And if it were illegal, Christie has no one else to blame for his administration’s hard push to get around the Port Authority’s initial determination that the use of toll money to pay for the Pulaski Skyway reconstruction would violate bond covenants. If indictments are issued, Christie will have a hard time explaining to potential donors or to voters in Iowa and New Hampshire that it was just an administrative mixup that shouldn’t disqualify him from the presidency.
The Times story was the second in three days to go viral with the suggestion that federal enforcement authorities were targeting Christie. The first, an Esquire article coauthored by Lisa Brennan, who used to cover Christie’s U.S. Attorney’s Office and has good sources in the law enforcement community, ran Saturday.
While Christie repeatedly assures big-money Republican donors that he will not be personally implicated in Bridgegate by U.S. Attorney for New Jersey Paul Fishman’s grand jury investigations, headlines like Esquire’s “Exclusive: Prosecutor Is Closing In On Gov. Christie” and The New York Times’ “2nd Bridge Inquiry Said To Be Linked to Christie” create tremors among even the governor’s staunchest deep-pocket supporters.
Setting a Low Bar
Christie has set a low bar for his culpability in Bridgegate, insisting that he had no prior or contemporaneous knowledge of the four-day closures of entry lanes to the George Washington Bridge that snarled traffic in Fort Lee in apparent retaliation against Democratic Mayor Mark Sokolich for refusing to endorse Christie for reelection.
However, it was Christie campaign manager Bill Stepien, who was perceived to speak for Christie on political matters, who set up the operation in the governors office that targeted Democratic mayors, African-American and Hispanic leaders, union presidents and others for reelection endorsements that would fit into Christie’s presidential campaign narrative as the candidate who could win in November 2016 by expanding the Republican electorate.
It was Stepien’s protégé, Bridget Kelly, the deputy chief of staff who was part of Christie’s inner circle and traveled frequently with him to events, who sent out the fateful “time for some traffic problems in Fort Lee” email
Baroni and David Wildstein, Christie’s political eyes and ears at the Port Authority who directly ordered the lane closures, carried out a clandestine operation on Christie’s behalf two years earlier to disguise the governor’s role in a controversial Port Authority toll hike that is still under investigation by the Wisniewski committee and is the subject of an ongoing civil lawsuit.
Wildstein, who is trying to negotiate an immunity deal with the U.S. Attorney, has said he told Christie of the lane closures at a World Trade Center memorial ceremony on September 11. Christie said he doesn’t remember the conversation.
And it is David Samson, Christie’s trusted 2009 campaign counsel whom he named as Port Authority chairman, who is at the heart of a slew of conflict-of-interest investigations alleging that he used his position to advance the interests of his law firm. Fishman’s office is investigating Hoboken Mayor Dawn Zimmer’s allegation that Lt. Gov. Kim Guadagno threatened on behalf of Christie to withhold Sandy aid from her city unless she supported a controversial Rockefeller Brothers high-rise development represented by Samson’s firm.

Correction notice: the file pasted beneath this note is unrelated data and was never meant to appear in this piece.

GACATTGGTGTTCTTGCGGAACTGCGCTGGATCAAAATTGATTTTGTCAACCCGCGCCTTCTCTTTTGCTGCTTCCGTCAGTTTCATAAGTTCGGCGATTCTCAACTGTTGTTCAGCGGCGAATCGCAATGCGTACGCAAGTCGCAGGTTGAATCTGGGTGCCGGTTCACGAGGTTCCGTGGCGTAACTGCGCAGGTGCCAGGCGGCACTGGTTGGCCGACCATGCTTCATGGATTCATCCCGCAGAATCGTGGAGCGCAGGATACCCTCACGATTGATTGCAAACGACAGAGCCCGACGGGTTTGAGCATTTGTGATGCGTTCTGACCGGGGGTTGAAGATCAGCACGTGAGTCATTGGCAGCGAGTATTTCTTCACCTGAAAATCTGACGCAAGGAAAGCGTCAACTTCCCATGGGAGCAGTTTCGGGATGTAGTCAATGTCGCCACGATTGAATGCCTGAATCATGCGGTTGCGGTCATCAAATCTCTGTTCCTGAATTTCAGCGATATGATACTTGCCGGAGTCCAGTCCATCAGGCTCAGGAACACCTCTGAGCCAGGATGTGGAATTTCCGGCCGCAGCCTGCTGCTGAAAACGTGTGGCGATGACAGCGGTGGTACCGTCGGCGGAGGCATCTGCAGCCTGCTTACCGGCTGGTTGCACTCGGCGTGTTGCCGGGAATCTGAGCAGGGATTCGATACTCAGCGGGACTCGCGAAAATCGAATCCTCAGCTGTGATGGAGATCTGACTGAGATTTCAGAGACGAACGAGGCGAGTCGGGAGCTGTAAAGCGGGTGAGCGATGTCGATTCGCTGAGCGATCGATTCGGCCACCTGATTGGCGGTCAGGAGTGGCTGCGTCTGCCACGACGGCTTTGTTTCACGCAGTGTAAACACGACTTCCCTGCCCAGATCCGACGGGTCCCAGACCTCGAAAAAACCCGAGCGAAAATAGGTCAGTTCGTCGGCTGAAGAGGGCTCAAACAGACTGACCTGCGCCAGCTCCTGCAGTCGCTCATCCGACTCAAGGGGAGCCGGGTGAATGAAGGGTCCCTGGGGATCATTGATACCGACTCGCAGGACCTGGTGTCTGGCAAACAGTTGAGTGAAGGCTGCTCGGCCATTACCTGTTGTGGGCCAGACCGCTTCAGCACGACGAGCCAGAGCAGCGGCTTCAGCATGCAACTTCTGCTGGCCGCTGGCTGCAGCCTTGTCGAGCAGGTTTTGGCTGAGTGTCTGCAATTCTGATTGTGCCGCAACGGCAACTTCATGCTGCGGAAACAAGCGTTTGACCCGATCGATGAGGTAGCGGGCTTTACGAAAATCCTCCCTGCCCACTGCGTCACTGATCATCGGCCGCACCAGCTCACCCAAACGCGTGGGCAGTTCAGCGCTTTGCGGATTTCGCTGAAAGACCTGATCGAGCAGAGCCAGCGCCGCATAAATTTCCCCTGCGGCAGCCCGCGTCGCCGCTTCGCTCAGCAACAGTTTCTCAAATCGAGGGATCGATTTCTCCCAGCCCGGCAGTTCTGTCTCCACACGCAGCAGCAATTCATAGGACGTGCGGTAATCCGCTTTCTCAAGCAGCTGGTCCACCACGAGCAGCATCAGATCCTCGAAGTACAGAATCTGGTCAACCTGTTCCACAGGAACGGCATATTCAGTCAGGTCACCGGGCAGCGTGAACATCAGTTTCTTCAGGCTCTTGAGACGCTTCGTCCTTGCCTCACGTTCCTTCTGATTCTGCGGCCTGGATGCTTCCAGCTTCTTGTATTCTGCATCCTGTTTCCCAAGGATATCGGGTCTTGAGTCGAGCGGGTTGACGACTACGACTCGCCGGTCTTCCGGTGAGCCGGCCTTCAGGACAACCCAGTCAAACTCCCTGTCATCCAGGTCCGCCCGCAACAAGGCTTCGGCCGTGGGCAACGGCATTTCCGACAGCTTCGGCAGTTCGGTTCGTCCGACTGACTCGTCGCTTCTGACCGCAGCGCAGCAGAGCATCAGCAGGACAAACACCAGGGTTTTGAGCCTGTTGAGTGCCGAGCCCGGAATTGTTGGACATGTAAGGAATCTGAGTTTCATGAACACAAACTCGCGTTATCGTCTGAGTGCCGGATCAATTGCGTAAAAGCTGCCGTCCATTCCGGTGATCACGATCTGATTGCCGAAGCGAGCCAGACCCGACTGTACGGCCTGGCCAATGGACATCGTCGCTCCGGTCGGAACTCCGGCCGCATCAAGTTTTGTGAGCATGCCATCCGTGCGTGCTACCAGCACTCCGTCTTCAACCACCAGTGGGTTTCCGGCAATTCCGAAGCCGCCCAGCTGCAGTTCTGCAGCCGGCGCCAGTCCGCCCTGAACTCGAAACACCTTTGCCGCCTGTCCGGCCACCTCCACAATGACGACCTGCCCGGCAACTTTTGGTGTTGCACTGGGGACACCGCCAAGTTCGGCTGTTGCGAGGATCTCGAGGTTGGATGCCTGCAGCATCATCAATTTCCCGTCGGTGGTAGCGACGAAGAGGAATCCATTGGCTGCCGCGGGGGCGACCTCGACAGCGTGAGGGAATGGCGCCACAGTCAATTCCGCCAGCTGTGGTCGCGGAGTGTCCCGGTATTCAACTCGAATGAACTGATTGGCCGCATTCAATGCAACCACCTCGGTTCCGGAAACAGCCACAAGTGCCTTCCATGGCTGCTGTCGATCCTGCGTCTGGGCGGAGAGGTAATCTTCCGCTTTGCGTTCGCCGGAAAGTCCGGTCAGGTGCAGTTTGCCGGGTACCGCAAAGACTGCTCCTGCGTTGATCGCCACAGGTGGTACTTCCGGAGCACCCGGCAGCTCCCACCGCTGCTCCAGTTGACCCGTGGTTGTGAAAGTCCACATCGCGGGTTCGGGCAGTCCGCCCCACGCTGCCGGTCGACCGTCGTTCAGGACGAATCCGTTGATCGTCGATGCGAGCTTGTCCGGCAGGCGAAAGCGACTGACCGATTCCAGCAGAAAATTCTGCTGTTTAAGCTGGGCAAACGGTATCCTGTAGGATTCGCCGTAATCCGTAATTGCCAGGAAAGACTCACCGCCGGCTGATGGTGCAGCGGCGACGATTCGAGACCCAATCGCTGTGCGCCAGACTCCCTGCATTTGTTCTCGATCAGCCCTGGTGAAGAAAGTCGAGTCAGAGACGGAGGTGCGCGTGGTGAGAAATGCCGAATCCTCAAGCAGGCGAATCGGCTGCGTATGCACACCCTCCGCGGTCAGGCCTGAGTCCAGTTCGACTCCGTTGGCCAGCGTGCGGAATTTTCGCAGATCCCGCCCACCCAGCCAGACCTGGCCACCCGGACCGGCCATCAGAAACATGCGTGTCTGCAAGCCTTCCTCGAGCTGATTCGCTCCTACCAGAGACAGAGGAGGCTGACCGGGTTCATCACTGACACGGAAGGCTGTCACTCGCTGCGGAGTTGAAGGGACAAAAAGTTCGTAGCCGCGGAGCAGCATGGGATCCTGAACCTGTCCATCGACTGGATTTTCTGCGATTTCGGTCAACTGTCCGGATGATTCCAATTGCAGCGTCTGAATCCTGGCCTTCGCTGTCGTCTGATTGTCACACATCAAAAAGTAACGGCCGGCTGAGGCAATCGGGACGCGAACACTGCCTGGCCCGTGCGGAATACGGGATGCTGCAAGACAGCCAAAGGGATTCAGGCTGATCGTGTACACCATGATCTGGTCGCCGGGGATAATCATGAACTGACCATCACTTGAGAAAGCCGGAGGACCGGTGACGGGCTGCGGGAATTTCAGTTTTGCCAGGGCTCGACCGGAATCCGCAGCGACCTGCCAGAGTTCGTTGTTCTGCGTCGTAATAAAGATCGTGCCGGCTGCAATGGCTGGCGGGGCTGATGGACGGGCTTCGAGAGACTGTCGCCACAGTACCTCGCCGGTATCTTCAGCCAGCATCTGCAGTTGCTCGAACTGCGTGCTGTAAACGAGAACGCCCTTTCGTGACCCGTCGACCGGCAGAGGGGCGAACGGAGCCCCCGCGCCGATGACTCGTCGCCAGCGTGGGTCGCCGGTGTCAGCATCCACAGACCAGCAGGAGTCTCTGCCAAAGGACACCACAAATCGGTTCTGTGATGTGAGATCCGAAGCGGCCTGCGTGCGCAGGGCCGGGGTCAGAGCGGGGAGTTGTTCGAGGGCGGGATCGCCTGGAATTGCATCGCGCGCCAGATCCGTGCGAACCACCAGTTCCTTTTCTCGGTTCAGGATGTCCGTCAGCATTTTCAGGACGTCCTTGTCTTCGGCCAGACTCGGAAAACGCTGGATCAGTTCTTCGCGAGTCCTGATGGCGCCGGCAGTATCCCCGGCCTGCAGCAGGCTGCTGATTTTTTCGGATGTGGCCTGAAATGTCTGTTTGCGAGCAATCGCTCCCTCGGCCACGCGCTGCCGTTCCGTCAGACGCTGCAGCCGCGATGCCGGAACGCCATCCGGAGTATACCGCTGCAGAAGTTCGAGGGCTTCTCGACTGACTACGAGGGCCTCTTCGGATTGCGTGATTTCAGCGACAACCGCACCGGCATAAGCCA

Whether the indictments of Samson, Baroni, Wildstein, and Kelly would cripple Christie’s presidential bid depends on if the governor can convince potential donors and GOP voters that he was a victim whose trusted aides lied to him and that he acted quickly to get to the bottom of the Bridgegate scandal by hiring an outside law firm to conduct an investigation in January after the incriminating Kelly e-mail surfaced on January 8.
What Christie cannot survive, however, is a finding that he knowingly participated in a coverup of the Bridgegate scandal for political advantage, first to get through his November reelection and then in an effort to get through the swearing in of a new Legislature on January 14. On that date, Wisniewski’s Assembly Transportation Committee’s subpoena powers would expire, and it was believed that Christie had a tacit understanding with incoming Democratic leaders that those subpoena powers would not be renewed, allowing the Bridgegate scandal to quietly die.
Instead, Bridgegate exploded into a national news story, and both the internal inquiry conducted for Christie by Randy Mastro and his Gibbon Dunn & Crutcher law firm and the testimony of Christie administration officials under oath before the Legislature’s Select Committee on Investigation have made it clear that Christie knew or suspected more than he admitted in November and December press conferences.
Christie’s chief counsel at the time, Charlie McKenna, who had responsibility for Port Authority issues in the governor’s office, has already testified before Fishman’s investigators, and is considered the key to determining what Christie knew and when he knew it. McKenna is on the Select Committee on Investigation’s list of top target witnesses when the panel resumes its hearings this summer, Wisniewksi and Senate Majority Leader Loretta Weinberg (D-Bergen), the committee’s cochair, both said.
The Comeback That Wasn’t
Even if Christie’s presidential hopes emerge battered, but breathing, from what are expected to be at least a year of investigations and hearings, the economic and fiscal turnaround that Christie trumpeted as the “New Jersey Comeback” in January 2012 when he was at the top of the list for selection as the GOP vice-presidential nominee, has evaporated — and with it, much of the record Christie planned to run on.